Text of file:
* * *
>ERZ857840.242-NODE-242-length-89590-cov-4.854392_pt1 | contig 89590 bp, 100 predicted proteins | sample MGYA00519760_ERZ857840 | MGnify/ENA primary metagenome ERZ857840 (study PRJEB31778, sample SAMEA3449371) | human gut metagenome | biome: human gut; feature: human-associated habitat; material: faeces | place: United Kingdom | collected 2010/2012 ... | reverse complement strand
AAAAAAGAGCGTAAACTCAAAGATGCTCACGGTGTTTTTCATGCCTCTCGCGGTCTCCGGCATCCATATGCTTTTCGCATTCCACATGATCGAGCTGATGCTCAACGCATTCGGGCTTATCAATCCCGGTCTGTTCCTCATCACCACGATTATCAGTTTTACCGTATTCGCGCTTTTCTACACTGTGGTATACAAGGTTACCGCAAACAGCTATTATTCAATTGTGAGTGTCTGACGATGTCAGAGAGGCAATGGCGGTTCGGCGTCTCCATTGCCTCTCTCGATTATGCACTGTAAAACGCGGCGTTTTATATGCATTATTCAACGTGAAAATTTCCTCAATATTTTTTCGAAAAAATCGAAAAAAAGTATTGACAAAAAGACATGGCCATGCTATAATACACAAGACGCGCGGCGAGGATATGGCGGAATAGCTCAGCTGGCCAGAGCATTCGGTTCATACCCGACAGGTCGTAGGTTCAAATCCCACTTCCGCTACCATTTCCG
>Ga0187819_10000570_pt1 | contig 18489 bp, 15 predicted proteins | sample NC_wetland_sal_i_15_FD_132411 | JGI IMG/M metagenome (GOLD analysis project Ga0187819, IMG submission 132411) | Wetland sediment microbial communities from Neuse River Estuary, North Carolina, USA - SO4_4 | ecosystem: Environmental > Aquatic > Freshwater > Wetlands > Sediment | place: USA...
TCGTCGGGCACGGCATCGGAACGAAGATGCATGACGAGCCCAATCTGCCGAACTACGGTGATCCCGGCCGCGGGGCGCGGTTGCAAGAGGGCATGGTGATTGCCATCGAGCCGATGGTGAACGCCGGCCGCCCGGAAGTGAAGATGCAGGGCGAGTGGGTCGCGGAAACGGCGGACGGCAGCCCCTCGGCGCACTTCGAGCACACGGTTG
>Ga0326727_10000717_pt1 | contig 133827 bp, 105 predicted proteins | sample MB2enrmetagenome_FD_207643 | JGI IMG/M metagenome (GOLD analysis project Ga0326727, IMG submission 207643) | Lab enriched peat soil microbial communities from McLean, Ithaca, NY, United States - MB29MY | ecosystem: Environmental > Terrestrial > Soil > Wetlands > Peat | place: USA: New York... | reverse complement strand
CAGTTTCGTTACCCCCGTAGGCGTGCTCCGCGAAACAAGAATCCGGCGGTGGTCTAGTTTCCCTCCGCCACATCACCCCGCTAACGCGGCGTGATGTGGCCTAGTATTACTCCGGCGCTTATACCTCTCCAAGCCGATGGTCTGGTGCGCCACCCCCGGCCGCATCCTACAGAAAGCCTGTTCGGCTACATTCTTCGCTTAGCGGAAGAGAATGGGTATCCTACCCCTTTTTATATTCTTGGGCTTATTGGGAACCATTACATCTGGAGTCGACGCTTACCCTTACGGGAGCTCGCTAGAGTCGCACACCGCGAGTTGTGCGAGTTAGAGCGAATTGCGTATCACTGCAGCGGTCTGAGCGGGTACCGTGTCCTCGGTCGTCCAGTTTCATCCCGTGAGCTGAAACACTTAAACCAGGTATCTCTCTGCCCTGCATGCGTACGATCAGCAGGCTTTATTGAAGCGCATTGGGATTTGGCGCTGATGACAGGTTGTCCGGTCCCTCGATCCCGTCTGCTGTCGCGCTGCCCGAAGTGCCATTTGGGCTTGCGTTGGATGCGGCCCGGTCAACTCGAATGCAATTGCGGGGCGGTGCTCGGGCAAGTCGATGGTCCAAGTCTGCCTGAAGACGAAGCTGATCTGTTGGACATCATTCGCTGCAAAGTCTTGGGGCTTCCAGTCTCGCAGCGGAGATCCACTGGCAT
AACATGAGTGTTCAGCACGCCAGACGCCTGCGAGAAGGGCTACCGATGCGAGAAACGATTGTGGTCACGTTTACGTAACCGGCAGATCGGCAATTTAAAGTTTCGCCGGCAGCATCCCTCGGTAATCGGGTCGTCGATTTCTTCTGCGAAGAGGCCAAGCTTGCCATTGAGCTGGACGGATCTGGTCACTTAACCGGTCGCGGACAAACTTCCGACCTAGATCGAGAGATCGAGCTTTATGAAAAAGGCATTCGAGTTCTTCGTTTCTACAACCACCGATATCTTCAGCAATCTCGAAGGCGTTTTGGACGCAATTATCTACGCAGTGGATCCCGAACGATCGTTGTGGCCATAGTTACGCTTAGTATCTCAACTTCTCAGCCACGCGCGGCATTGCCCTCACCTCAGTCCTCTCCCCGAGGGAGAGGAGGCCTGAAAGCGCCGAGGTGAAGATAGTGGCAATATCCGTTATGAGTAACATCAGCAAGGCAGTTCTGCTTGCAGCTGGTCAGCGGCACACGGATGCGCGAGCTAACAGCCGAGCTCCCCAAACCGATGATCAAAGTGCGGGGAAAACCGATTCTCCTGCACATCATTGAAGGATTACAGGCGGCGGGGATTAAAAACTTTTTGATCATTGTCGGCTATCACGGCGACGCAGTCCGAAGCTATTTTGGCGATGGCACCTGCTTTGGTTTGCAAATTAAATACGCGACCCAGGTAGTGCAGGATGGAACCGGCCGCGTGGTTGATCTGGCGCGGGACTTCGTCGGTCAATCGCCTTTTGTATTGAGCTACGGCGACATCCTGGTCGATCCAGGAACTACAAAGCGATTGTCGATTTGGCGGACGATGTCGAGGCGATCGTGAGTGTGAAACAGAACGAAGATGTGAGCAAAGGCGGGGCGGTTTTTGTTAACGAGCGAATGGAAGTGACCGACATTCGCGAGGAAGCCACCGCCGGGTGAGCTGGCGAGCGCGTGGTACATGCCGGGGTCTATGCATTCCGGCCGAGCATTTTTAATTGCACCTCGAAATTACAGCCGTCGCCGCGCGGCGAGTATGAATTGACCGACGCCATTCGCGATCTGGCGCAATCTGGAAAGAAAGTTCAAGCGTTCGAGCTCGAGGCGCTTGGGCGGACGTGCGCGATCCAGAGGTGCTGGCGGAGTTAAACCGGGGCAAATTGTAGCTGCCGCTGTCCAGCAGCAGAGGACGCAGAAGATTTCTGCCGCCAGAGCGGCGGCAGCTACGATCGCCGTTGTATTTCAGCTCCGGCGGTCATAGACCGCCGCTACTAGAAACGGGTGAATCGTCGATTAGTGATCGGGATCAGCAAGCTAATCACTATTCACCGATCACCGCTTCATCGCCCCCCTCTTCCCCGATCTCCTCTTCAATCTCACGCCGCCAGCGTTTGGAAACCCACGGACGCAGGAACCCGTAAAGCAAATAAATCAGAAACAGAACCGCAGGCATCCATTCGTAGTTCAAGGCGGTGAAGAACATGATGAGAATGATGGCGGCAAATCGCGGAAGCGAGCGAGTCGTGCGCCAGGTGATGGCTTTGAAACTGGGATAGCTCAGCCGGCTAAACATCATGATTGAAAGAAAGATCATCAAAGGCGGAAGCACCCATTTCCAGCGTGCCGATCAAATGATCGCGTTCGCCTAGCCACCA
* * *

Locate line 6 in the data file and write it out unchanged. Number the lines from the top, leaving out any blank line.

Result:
CAGTTTCGTTACCCCCGTAGGCGTGCTCCGCGAAACAAGAATCCGGCGGTGGTCTAGTTTCCCTCCGCCACATCACCCCGCTAACGCGGCGTGATGTGGCCTAGTATTACTCCGGCGCTTATACCTCTCCAAGCCGATGGTCTGGTGCGCCACCCCCGGCCGCATCCTACAGAAAGCCTGTTCGGCTACATTCTTCGCTTAGCGGAAGAGAATGGGTATCCTACCCCTTTTTATATTCTTGGGCTTATTGGGAACCATTACATCTGGAGTCGACGCTTACCCTTACGGGAGCTCGCTAGAGTCGCACACCGCGAGTTGTGCGAGTTAGAGCGAATTGCGTATCACTGCAGCGGTCTGAGCGGGTACCGTGTCCTCGGTCGTCCAGTTTCATCCCGTGAGCTGAAACACTTAAACCAGGTATCTCTCTGCCCTGCATGCGTACGATCAGCAGGCTTTATTGAAGCGCATTGGGATTTGGCGCTGATGACAGGTTGTCCGGTCCCTCGATCCCGTCTGCTGTCGCGCTGCCCGAAGTGCCATTTGGGCTTGCGTTGGATGCGGCCCGGTCAACTCGAATGCAATTGCGGGGCGGTGCTCGGGCAAGTCGATGGTCCAAGTCTGCCTGAAGACGAAGCTGATCTGTTGGACATCATTCGCTGCAAAGTCTTGGGGCTTCCAGTCTCGCAGCGGAGATCCACTGGCAT